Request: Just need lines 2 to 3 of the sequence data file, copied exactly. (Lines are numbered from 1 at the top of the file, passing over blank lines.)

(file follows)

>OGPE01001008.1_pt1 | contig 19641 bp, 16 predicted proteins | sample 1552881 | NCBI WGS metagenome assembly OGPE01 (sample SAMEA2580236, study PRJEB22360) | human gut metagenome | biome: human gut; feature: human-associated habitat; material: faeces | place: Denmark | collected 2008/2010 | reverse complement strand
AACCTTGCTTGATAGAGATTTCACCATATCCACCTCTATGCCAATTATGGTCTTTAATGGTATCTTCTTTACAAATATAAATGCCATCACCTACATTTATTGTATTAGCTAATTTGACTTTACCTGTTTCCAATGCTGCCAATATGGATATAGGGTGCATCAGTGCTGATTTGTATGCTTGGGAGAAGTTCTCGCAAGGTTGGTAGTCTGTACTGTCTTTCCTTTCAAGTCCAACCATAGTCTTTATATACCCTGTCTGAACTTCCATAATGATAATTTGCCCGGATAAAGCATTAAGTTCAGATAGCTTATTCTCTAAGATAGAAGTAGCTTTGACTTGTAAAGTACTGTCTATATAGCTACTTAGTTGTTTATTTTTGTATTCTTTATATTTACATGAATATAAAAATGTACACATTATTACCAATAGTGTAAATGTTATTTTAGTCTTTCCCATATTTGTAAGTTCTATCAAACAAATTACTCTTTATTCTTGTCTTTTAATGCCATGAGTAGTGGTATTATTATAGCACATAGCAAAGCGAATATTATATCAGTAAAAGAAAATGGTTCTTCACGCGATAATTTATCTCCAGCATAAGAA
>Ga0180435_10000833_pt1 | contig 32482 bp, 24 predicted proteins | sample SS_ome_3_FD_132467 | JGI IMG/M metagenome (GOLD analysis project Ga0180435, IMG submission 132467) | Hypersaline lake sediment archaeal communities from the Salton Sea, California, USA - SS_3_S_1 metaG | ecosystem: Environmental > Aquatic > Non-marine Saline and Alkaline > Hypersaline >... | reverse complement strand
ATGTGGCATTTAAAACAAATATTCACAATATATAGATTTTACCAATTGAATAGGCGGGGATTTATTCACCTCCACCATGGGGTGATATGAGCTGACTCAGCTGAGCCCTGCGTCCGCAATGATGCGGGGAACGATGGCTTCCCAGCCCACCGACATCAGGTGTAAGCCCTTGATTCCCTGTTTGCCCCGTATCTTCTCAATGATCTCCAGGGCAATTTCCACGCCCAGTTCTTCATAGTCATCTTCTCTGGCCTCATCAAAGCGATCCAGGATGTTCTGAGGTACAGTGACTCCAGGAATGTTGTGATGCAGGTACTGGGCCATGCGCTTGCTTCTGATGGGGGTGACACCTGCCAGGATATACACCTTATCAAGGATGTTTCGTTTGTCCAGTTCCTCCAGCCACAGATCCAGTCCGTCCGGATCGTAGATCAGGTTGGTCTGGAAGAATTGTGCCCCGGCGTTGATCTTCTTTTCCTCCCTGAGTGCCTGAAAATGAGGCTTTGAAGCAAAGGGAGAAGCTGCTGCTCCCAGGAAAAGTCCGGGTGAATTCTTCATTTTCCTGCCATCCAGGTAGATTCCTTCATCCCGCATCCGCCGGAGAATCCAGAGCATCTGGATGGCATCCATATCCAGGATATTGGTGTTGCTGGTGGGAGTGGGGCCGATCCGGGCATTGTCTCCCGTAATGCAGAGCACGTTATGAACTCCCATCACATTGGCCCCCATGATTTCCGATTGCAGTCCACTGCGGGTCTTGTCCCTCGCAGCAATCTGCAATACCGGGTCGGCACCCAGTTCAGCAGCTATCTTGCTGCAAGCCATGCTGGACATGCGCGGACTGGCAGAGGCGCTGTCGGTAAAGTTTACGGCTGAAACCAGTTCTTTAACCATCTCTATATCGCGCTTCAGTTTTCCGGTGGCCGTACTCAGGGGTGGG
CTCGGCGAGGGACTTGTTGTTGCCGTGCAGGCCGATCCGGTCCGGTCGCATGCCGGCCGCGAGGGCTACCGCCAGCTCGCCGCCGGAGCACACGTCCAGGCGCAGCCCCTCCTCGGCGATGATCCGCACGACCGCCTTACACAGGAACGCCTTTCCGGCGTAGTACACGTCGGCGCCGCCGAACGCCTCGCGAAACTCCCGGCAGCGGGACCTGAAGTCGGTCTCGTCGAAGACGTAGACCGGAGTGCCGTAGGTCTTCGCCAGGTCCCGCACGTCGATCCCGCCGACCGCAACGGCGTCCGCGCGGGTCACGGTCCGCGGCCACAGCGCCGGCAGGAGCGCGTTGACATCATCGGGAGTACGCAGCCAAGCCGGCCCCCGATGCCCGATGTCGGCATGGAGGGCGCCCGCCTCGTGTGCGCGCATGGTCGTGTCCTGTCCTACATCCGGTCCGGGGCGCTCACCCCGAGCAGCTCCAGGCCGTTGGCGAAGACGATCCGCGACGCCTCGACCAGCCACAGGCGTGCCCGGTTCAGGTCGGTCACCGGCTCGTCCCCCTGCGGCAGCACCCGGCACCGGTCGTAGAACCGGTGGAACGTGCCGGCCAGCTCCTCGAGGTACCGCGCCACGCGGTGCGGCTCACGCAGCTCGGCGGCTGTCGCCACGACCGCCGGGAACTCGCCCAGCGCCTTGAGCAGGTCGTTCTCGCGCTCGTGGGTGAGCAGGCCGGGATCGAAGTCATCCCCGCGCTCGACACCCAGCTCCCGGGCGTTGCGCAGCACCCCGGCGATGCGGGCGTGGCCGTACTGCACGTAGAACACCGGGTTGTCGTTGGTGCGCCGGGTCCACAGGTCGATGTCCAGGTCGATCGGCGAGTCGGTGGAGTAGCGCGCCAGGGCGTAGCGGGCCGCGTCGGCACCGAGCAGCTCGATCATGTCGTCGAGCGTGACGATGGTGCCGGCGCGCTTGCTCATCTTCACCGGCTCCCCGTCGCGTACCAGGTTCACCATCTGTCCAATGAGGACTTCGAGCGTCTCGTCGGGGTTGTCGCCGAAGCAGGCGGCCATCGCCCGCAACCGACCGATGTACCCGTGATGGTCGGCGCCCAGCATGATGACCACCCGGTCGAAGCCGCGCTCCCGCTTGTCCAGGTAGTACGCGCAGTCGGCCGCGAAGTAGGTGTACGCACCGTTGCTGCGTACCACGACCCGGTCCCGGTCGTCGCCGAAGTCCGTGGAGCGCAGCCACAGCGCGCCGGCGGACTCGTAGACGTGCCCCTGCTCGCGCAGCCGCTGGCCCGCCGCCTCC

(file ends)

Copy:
AACCTTGCTTGATAGAGATTTCACCATATCCACCTCTATGCCAATTATGGTCTTTAATGGTATCTTCTTTACAAATATAAATGCCATCACCTACATTTATTGTATTAGCTAATTTGACTTTACCTGTTTCCAATGCTGCCAATATGGATATAGGGTGCATCAGTGCTGATTTGTATGCTTGGGAGAAGTTCTCGCAAGGTTGGTAGTCTGTACTGTCTTTCCTTTCAAGTCCAACCATAGTCTTTATATACCCTGTCTGAACTTCCATAATGATAATTTGCCCGGATAAAGCATTAAGTTCAGATAGCTTATTCTCTAAGATAGAAGTAGCTTTGACTTGTAAAGTACTGTCTATATAGCTACTTAGTTGTTTATTTTTGTATTCTTTATATTTACATGAATATAAAAATGTACACATTATTACCAATAGTGTAAATGTTATTTTAGTCTTTCCCATATTTGTAAGTTCTATCAAACAAATTACTCTTTATTCTTGTCTTTTAATGCCATGAGTAGTGGTATTATTATAGCACATAGCAAAGCGAATATTATATCAGTAAAAGAAAATGGTTCTTCACGCGATAATTTATCTCCAGCATAAGAA
>Ga0180435_10000833_pt1 | contig 32482 bp, 24 predicted proteins | sample SS_ome_3_FD_132467 | JGI IMG/M metagenome (GOLD analysis project Ga0180435, IMG submission 132467) | Hypersaline lake sediment archaeal communities from the Salton Sea, California, USA - SS_3_S_1 metaG | ecosystem: Environmental > Aquatic > Non-marine Saline and Alkaline > Hypersaline >... | reverse complement strand